So here’s the interesting thing about the current dental program of most adults: typically, our dental habits were developed at an early age, and we maintain those habits throughout our adult lives. But, what if what we learned as a child wasn’t quite right? Or, what if we slacked off during our teenage years and poor dental habits became ingrained in our current daily behaviors? This is why it’s a great idea to refresh your notions of daily dental care and ensure that no tools or good habits are absent. Because when they are, we create the potential for serious issues in the future. Without further delay, here are several tips for daily dental care you should be doing.
Twice A Day
Obviously, you’re brushing daily (we certainly hope you are), but are you brushing twice a day, or are you that person lying on the couch at night who dreads the notion of having to drag themselves to the bathroom to tend to matters of hygiene? Well, you should definitely get off the couch. Why? It’s important to clear away as much food debris as possible. Without this process, you’re inviting the bacteria in your mouth to a buffet featuring all of the leftover food you ate throughout the day. The bacteria in your mouth devour this feast and, as a result, release substances that are damaging to your overall dental health, which lead to the usual suspects: gum disease, cavities, etc.
Tongue In Cheek
Our tongues are the oft-forgotten, red-headed stepchildren of our daily brushing process. After a good night’s sleep, there are infinite bacteria that have been having a rave party on your tongue—glow sticks, thumping dance music, the whole nine. Properly cleaning the surface of your tongue is the equivalent of turning on the lights at that awesome party. Purchase a tongue cleaner and make the tongue scrubbing a permanent feature of your daily dental regimen.
Now, I know you’ve heard this one, but somehow, many of us still manage to ignore (or avoid) this important piece of wisdom. Flossing is an excellent daily dental habit and a very effective means of removing stubborn plaque from places where your brush is less effective. While brushing twice daily is a must, flossing catches the plaque often left behind, the plaque that over time contributes to gum disease and tooth decay. “But I use a toothpick all the time!” While we applaud your effort and enthusiasm, flossing is still far more effective and a far better daily practice.
But wait, are you even brushing your teeth properly? Imagine realizing that, as an adult, you’ve been brushing your teeth improperly your entire life! Don’t feel bad; it happens. But how should one brush their teeth?
Use only a pea-sized amount of toothpaste
For those of you who are more visual, of course, there are instructional videos on YouTube:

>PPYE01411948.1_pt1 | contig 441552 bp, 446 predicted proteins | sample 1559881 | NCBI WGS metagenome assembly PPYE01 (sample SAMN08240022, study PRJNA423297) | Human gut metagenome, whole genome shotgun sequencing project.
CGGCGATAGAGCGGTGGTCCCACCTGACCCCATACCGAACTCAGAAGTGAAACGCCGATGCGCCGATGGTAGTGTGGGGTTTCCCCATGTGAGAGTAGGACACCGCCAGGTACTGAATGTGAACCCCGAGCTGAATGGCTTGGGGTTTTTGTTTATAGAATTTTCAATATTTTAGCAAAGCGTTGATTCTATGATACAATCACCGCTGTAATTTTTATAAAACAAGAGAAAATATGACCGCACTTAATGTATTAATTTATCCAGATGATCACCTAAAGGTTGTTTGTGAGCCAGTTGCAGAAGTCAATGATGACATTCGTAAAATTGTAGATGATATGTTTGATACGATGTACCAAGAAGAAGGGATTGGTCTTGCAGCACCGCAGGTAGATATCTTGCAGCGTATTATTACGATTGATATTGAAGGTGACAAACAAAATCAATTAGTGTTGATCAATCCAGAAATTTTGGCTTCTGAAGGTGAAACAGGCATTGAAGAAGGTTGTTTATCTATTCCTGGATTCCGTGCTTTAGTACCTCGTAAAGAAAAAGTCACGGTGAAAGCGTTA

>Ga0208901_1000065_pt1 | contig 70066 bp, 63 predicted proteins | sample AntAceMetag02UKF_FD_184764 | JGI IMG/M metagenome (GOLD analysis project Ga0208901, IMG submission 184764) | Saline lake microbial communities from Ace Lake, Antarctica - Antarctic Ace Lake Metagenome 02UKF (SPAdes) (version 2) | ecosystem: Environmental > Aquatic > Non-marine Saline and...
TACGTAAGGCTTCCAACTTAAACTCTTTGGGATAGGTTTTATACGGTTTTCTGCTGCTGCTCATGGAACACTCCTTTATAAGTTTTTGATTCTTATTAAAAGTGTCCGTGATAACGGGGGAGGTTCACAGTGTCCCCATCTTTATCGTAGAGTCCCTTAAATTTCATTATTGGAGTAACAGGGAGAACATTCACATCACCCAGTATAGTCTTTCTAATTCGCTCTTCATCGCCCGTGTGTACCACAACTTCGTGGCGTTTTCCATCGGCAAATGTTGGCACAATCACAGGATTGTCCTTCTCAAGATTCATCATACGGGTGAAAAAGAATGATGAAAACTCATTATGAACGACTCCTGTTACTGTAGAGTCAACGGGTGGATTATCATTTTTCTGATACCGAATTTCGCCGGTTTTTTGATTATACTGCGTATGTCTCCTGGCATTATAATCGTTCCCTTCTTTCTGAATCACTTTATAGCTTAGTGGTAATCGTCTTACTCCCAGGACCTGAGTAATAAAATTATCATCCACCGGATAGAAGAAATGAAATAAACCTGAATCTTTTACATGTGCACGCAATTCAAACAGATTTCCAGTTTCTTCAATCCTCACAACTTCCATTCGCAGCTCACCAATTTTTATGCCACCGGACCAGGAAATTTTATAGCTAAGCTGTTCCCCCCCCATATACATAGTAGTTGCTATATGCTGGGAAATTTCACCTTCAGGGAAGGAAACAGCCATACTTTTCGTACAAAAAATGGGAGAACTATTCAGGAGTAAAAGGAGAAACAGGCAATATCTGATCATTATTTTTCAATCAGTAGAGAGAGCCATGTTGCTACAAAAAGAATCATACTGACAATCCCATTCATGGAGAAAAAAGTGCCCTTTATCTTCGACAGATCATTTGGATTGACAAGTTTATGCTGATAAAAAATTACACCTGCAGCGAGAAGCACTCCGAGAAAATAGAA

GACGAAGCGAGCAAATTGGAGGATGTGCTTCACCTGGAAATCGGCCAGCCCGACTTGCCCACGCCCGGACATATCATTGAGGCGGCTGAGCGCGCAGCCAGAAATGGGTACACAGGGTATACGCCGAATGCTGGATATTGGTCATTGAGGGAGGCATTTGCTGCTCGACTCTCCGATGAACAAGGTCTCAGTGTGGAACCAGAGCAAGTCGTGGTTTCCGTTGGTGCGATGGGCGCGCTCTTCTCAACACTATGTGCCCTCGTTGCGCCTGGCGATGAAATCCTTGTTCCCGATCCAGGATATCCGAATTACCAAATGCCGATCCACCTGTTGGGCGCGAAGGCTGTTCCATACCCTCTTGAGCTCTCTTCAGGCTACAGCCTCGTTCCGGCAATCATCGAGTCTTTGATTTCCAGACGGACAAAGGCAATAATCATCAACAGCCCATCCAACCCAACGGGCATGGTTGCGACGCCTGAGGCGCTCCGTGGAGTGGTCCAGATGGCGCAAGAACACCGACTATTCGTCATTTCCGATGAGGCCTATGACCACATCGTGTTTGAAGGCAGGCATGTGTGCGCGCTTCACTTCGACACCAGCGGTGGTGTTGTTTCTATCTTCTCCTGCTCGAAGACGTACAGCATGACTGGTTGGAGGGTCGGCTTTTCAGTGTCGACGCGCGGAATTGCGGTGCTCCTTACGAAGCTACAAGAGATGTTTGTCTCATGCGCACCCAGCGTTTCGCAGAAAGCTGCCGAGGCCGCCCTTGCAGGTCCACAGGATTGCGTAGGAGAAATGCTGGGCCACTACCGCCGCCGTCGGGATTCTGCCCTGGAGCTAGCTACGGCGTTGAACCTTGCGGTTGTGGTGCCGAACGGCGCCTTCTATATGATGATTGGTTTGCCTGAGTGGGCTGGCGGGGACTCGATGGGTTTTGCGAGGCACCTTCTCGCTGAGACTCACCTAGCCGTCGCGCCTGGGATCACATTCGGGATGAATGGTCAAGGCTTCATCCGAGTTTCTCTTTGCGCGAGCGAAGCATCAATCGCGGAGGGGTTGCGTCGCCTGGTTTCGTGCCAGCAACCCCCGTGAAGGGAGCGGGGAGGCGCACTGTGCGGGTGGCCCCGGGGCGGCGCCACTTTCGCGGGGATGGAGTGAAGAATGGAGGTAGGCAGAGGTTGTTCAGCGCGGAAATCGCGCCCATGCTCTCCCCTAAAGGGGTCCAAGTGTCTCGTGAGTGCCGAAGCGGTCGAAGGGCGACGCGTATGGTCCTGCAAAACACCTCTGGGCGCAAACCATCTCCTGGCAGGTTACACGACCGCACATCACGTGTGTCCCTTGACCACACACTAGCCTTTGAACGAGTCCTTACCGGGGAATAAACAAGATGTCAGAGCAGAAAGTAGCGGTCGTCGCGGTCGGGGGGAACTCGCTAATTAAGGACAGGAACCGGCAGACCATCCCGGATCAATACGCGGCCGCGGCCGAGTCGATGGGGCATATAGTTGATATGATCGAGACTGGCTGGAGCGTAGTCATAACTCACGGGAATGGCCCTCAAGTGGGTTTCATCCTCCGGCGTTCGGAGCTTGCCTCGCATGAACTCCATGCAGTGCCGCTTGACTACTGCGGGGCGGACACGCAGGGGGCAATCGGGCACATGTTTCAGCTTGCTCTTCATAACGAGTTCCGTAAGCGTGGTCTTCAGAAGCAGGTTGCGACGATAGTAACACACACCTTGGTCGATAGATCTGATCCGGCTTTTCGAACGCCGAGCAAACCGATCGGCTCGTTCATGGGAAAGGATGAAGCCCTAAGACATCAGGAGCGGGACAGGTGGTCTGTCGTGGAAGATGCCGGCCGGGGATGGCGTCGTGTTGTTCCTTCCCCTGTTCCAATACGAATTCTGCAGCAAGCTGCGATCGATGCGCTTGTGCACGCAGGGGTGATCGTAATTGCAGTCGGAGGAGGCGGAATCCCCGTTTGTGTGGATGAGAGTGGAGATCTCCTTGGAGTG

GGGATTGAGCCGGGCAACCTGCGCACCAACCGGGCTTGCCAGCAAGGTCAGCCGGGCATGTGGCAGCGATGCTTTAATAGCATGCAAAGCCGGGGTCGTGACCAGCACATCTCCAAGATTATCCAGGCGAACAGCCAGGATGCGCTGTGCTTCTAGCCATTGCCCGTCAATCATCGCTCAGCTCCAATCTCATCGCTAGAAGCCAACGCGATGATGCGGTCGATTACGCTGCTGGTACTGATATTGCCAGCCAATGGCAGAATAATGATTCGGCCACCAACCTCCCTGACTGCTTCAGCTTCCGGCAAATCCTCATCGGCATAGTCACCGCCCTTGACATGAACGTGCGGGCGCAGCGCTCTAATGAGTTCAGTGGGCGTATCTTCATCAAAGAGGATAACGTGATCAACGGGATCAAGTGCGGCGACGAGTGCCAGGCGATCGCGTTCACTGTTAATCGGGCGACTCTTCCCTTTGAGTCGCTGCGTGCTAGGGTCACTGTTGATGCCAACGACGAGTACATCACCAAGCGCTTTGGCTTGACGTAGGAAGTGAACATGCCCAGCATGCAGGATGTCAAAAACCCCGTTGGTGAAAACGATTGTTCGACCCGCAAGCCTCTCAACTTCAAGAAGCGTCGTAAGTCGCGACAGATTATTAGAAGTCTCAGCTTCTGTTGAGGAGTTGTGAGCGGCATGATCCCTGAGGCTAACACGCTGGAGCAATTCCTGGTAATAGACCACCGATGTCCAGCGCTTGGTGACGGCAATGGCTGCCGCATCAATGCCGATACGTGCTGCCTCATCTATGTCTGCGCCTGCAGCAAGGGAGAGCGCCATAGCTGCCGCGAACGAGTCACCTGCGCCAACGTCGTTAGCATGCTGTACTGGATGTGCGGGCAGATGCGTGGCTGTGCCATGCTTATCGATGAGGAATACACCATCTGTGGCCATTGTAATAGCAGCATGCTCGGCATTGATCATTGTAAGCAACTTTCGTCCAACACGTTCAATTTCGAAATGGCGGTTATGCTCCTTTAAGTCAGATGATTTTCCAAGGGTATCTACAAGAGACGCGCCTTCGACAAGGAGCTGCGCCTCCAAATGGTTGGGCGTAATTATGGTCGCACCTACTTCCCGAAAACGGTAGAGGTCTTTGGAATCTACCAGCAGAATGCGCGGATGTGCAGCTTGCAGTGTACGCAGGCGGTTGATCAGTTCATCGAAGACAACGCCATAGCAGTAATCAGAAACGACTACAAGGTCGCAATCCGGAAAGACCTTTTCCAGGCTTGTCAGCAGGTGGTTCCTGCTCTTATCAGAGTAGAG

Yes, you’ve repeatedly been bombarded with the benefits of a healthy diet, as we all have, and surprise, surprise—those benefits extend to your teeth as well. Daily nutrition plays a key role in great dental care, including a diet rich in veggies, fruits, grains, and legumes. And, of course, you want to limit your intake of sugary foods (cavities!), as the residue from sugar tends to remain in the teeth and inflict acidic damage. Also, try refraining from eating too late. As we sleep, we produce less saliva in our mouths, thus diminishing our mouth’s ability to clean itself throughout the night.
Limit your intake of sodas, coffee, and alcohol—a great idea outside of the discussion of dental health—but high levels of phosphorous in addition to food coloring and high fructose corn syrup can wreak havoc on your pearly whites. Grab a tall glass of water instead. Drinking adequate amounts of water is not only good for your overall health, it’s critical to aiding the creation of saliva, which helps with digestion, fends off tooth decay, and battles against germs. Yes, easier said than done, but your teeth will thank you later.
Go Soft On Them
You, like many, may assume that brushing harder and more frequently (more than twice a day), would be an awesome part of your dental regimen. Well, you’d be wrong. While our teeth are very hard and strong and your efforts to take care of your teeth are to be lauded, excessive and vigorous brushing can have negative consequences: they can lead to sensitive teeth and activate gum recession (leaving sensitive roots exposed), which can promote discomfort and infection.
Excessive and overzealous brushing affects a pretty significant portion of the population, with many causing unnecessary damage as a result. Plaque comes off of your teeth much easier than you think and doesn’t require the use of excessive force. So keep it to twice a day and be gentle.
Did your mom make you use that awful, brown fire water disguised as mouthwash when you were a child? The one that felt like you were gargling rubbing alcohol? If you’re like me, you were traumatized as a child, and you may have shied away from the practice of using mouthwash. Well, I would recommend that you tuck those horrible memories away and bring back the mouthwash.
While I won’t say that using mouthwash is an absolute necessity, the benefits of a daily dental regimen that includes brushing and flossing are real. Adding mouthwash into the mix turns a good daily dental regimen into a great one. Also, if you have specific dental issues—gingivitis or dry mouth, for example—talk to your dentist about therapeutic rinses, which can be prescribed to target and aid your specific oral issue.
Storage Is Important
After a vigorous brush, are you laying your toothbrush down on its side, allowing bacteria to grow and fester between the bristles? Do you run water over brush for a mere second or two before grabbing your coffee and hurling yourself out of the door and off to work? Hmm. Not good. Make sure that you’re taking good care of your dental equipment in addition to taking care of your teeth. Rest your toothbrush upright so that it can properly dry out, which helps avoid mold growth. And rinse your toothbrush properly to clean out all of the bacteria you just scrubbed out of your mouth.